28 Apr High performance memes
It’s the start of flu season here in Australia and people on trains and in offices are edging warily away from the person coughing and sneezing next to them.
Meanwhile, there are actually some things worth catching from each other. Ideas and behaviours can also spread like viruses through groups of people.
Richard Dawkins, the evolutionary biologist, coined a term to describe these transferable units of cultural knowledge: ‘memes’. Some memes can be caught, like colds, from the person sitting next to us on the bus: a catchy tune, a new piece of slang, a cool app glimpsed on a phone. Most behaviours and ideas, however, require prolonged or repeated exposure to be transferred. For example, it might take a new employee a week, to learn it’s OK to turn up late to meetings, because they never start on time around here. Or it might take a month to pick up a colleague’s habit of asking herself ‘what’s best for the customer’ when confronted with a trade-off or decision in the working day.
Some leadership teams are deliberately exploring how high-performers’ behaviours could be spread, like positive viruses through their teams:
Step 1. Find high performers
To begin with, it’s not always easy to identify top-performers. Most organisations track a number of different metrics and are reluctant to set clear priorities among them. Agreeing the key elements of ‘high-performance’ can be a useful process in itself, a chance to examine and potentially align priorities between different parts of the business.
Step 2. Identify key behaviours
Next, you need to identify the best practices employed by high-performers in any given area. For one client in the banking sector, we recently interviewed teams who were out-performing their peers on growth measures, and we separately spoke to the top-performers on retention measures, as well as groups who were especially successful in selling certain products key to the current business strategy.
When we interviewed those staff to understand what they were doing differently, we found one team had developed successful new tactics for cross-selling, another had improved an existing process for identifying clients likely to leave, and so on. At a later stage, we brought all those together people in a room and had each share their approach for one particular process – on-boarding new clients. They drew diagrams on a whiteboard, comparing at what intervals each followed up with new clients and in what form. In 45 minutes, half the room decided to revise their current approach. If you have active enterprise social network, like Yammer, you may be able to achieve a similar result with online discussions among high-performers.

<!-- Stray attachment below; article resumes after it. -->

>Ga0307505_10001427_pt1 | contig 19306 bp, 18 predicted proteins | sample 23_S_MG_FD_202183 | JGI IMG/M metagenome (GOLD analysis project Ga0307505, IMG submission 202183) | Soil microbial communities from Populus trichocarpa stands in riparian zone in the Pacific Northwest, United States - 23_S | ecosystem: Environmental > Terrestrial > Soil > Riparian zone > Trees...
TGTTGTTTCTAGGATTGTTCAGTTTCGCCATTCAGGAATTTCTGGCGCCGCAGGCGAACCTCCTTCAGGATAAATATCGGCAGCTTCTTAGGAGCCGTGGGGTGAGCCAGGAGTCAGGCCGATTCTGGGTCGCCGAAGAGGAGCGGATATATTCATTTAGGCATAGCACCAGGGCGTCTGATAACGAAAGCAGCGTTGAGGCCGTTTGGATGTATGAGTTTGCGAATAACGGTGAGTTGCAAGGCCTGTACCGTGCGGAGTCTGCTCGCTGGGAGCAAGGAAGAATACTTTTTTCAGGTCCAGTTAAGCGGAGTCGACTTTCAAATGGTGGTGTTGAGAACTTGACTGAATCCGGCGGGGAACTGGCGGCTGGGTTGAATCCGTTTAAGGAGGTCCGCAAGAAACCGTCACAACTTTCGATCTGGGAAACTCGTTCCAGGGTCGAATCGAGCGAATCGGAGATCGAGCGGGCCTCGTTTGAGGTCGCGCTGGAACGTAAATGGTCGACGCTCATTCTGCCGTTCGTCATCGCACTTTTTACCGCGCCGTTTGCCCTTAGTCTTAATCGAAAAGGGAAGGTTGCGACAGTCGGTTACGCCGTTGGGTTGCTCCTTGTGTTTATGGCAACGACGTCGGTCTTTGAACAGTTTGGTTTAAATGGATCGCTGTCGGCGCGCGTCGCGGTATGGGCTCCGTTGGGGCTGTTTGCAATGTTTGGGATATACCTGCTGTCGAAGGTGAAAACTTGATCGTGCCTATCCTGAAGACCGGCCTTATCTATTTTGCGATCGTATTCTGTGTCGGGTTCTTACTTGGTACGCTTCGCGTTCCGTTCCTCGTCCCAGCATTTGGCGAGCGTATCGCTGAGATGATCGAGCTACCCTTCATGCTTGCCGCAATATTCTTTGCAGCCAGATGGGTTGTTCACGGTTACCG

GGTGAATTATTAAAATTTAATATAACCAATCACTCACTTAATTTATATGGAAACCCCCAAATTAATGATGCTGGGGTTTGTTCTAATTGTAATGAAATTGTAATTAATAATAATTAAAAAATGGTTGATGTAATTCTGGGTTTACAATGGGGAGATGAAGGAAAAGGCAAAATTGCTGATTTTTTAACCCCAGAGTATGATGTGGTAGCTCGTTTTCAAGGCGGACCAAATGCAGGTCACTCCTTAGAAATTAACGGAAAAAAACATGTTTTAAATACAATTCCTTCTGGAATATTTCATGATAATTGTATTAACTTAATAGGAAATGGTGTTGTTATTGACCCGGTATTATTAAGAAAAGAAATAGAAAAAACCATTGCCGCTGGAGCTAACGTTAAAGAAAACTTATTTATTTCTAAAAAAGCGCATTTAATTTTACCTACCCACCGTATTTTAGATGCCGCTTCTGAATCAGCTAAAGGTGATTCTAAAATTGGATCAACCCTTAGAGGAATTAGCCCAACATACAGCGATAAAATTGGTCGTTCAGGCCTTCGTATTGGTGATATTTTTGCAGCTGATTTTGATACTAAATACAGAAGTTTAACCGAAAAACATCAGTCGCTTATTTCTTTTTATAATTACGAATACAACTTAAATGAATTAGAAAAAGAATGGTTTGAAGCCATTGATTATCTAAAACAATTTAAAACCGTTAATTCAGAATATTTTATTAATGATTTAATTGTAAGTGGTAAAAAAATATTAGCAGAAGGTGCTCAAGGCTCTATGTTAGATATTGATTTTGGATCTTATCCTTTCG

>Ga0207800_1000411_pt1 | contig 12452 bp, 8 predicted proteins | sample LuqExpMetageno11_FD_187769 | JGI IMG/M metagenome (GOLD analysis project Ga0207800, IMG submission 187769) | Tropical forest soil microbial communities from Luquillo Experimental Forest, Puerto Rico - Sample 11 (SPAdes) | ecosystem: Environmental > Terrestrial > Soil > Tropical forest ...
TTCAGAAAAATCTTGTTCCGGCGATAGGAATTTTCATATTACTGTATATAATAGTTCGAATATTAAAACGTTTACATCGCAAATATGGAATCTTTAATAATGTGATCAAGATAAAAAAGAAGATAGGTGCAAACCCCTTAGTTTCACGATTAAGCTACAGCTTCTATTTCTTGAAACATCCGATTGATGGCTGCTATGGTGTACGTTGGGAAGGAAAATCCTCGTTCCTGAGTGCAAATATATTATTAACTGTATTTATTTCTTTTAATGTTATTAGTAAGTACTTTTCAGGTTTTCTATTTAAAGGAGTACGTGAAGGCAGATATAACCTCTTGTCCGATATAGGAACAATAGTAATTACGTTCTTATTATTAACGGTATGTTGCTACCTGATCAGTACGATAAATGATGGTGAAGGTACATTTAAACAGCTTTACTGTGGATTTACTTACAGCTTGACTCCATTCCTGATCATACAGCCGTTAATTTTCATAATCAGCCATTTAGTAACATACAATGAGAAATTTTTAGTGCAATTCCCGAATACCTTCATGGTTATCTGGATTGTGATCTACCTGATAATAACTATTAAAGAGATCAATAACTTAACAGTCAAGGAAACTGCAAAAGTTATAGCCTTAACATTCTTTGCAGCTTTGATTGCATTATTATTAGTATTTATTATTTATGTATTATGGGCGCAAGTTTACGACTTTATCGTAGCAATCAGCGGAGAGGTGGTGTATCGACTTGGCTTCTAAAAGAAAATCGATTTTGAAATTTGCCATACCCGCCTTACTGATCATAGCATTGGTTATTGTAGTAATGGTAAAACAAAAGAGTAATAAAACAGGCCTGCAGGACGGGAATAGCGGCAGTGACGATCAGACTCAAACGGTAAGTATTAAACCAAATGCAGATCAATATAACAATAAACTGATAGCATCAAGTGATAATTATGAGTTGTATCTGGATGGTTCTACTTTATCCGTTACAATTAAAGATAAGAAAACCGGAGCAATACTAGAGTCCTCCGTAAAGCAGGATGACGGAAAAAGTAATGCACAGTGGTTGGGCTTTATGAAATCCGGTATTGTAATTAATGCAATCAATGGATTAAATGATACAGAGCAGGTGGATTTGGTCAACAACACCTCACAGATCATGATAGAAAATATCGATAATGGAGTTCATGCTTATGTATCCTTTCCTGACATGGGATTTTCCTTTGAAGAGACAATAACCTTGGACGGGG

For another client, this time in the retail sector, we recently brought together champions from across geographically distributed teams. Over a couple of days together, we worked through some challenges they were encountering in driving a key customer experience initiative. For each challenge, we saw the same range of performance across the group: a few had tried and failed to solve the problem locally, a majority hadn’t really tried yet, and a small group had found a way. By comparing experiences across the group, we identified what allowed some to overcome a given challenge, while others hadn’t yet succeeded. After the session, each champion takes the best practices back to their respective location, and training or other support programs can be developed to address gaps.
Step 3. Disseminate useful memes
These ideas and behaviours can be packaged up and shared in a number of ways with other teams across the client’s network. We find this is best done in the voice of the employee: filmed interviews, presentations at Town Halls, social media posts from high-performers, even champion roadshows, etc. People are simply more willing to accept ideas from their peers than from head office, because when I hear it from a colleague who’s making it work, I’ll believe that it’s possible and it can really help.
Awards programs are also a great way to spread best practices – as long as your awards program is identifying and spotlighting specific behaviours that you know lead to high-performance.
The top performers in any given aspect of a role are doing something differently from the rest of the team. Some people have found simple solutions, developed useful tools or picked up good habits, which aren’t magical but make it just that little bit easier to achieve what everyone else is trying to do. And as we work with teams across Australia and New Zealand, we find that many of these specific practices are transferable, independently of efforts to increase general skills or engagement levels.
In fact, you can start to create real change just by doing the opposite of what we would do to protect ourselves from cold and flu viruses: get people together, have them talk, maybe even share a meal, and pass the whiteboard marker back and forth to each other.